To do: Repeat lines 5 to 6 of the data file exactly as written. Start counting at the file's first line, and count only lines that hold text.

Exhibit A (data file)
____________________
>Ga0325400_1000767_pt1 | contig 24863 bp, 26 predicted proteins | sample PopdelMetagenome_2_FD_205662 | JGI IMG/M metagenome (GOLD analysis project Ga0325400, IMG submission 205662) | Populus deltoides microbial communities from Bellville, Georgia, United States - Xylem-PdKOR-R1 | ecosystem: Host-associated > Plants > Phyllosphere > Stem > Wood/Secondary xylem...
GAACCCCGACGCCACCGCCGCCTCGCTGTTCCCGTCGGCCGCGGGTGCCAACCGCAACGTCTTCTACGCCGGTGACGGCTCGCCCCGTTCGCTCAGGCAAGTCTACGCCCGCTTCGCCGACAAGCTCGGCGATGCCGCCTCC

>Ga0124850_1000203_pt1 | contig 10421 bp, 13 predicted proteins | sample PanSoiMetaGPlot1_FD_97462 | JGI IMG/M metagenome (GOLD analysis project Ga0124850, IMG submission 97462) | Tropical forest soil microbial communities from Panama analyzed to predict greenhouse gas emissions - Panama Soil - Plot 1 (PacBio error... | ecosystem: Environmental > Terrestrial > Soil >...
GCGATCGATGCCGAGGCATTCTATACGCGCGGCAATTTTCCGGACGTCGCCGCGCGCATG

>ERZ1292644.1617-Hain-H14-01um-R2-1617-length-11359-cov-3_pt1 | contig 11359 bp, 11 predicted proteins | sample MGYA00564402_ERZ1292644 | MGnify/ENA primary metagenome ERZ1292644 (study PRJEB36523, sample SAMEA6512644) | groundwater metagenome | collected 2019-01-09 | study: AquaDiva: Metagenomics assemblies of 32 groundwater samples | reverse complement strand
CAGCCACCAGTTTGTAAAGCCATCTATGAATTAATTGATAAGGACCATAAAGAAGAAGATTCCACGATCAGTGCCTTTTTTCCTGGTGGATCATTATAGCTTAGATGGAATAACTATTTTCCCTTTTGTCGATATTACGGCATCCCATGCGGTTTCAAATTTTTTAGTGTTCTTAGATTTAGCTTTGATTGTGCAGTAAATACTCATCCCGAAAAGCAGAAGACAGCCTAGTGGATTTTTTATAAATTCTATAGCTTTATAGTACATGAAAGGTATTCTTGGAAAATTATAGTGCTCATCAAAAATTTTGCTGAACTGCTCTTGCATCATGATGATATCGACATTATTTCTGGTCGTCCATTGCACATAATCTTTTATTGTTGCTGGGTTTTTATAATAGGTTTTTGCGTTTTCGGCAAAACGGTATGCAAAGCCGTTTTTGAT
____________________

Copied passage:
>ERZ1292644.1617-Hain-H14-01um-R2-1617-length-11359-cov-3_pt1 | contig 11359 bp, 11 predicted proteins | sample MGYA00564402_ERZ1292644 | MGnify/ENA primary metagenome ERZ1292644 (study PRJEB36523, sample SAMEA6512644) | groundwater metagenome | collected 2019-01-09 | study: AquaDiva: Metagenomics assemblies of 32 groundwater samples | reverse complement strand
CAGCCACCAGTTTGTAAAGCCATCTATGAATTAATTGATAAGGACCATAAAGAAGAAGATTCCACGATCAGTGCCTTTTTTCCTGGTGGATCATTATAGCTTAGATGGAATAACTATTTTCCCTTTTGTCGATATTACGGCATCCCATGCGGTTTCAAATTTTTTAGTGTTCTTAGATTTAGCTTTGATTGTGCAGTAAATACTCATCCCGAAAAGCAGAAGACAGCCTAGTGGATTTTTTATAAATTCTATAGCTTTATAGTACATGAAAGGTATTCTTGGAAAATTATAGTGCTCATCAAAAATTTTGCTGAACTGCTCTTGCATCATGATGATATCGACATTATTTCTGGTCGTCCATTGCACATAATCTTTTATTGTTGCTGGGTTTTTATAATAGGTTTTTGCGTTTTCGGCAAAACGGTATGCAAAGCCGTTTTTGAT